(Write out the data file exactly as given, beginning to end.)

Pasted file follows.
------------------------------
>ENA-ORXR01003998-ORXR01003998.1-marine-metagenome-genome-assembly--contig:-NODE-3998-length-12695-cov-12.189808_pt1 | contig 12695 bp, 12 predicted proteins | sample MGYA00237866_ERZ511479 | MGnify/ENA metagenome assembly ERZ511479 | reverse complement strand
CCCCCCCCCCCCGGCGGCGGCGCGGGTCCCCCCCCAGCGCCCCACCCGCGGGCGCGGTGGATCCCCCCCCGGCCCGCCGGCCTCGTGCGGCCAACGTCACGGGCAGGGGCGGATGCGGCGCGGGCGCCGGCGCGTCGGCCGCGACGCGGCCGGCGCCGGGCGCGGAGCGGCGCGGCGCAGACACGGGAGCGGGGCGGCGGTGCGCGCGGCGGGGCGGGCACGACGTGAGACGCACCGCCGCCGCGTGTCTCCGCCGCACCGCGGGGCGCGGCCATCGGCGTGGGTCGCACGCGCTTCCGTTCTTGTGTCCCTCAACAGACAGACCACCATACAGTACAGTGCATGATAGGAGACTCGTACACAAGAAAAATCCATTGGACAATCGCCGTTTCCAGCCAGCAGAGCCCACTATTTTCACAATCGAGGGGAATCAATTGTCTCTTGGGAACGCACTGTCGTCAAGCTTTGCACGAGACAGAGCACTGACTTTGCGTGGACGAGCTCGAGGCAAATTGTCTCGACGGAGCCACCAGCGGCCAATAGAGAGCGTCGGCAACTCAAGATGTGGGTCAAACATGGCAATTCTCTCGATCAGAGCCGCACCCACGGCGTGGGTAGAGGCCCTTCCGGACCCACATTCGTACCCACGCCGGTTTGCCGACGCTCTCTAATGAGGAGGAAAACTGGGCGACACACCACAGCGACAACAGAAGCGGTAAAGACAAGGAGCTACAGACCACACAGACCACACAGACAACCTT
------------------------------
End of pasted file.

>ENA-ORXR01003998-ORXR01003998.1-marine-metagenome-genome-assembly--contig:-NODE-3998-length-12695-cov-12.189808_pt1 | contig 12695 bp, 12 predicted proteins | sample MGYA00237866_ERZ511479 | MGnify/ENA metagenome assembly ERZ511479 | reverse complement strand
CCCCCCCCCCCCGGCGGCGGCGCGGGTCCCCCCCCAGCGCCCCACCCGCGGGCGCGGTGGATCCCCCCCCGGCCCGCCGGCCTCGTGCGGCCAACGTCACGGGCAGGGGCGGATGCGGCGCGGGCGCCGGCGCGTCGGCCGCGACGCGGCCGGCGCCGGGCGCGGAGCGGCGCGGCGCAGACACGGGAGCGGGGCGGCGGTGCGCGCGGCGGGGCGGGCACGACGTGAGACGCACCGCCGCCGCGTGTCTCCGCCGCACCGCGGGGCGCGGCCATCGGCGTGGGTCGCACGCGCTTCCGTTCTTGTGTCCCTCAACAGACAGACCACCATACAGTACAGTGCATGATAGGAGACTCGTACACAAGAAAAATCCATTGGACAATCGCCGTTTCCAGCCAGCAGAGCCCACTATTTTCACAATCGAGGGGAATCAATTGTCTCTTGGGAACGCACTGTCGTCAAGCTTTGCACGAGACAGAGCACTGACTTTGCGTGGACGAGCTCGAGGCAAATTGTCTCGACGGAGCCACCAGCGGCCAATAGAGAGCGTCGGCAACTCAAGATGTGGGTCAAACATGGCAATTCTCTCGATCAGAGCCGCACCCACGGCGTGGGTAGAGGCCCTTCCGGACCCACATTCGTACCCACGCCGGTTTGCCGACGCTCTCTAATGAGGAGGAAAACTGGGCGACACACCACAGCGACAACAGAAGCGGTAAAGACAAGGAGCTACAGACCACACAGACCACACAGACAACCTT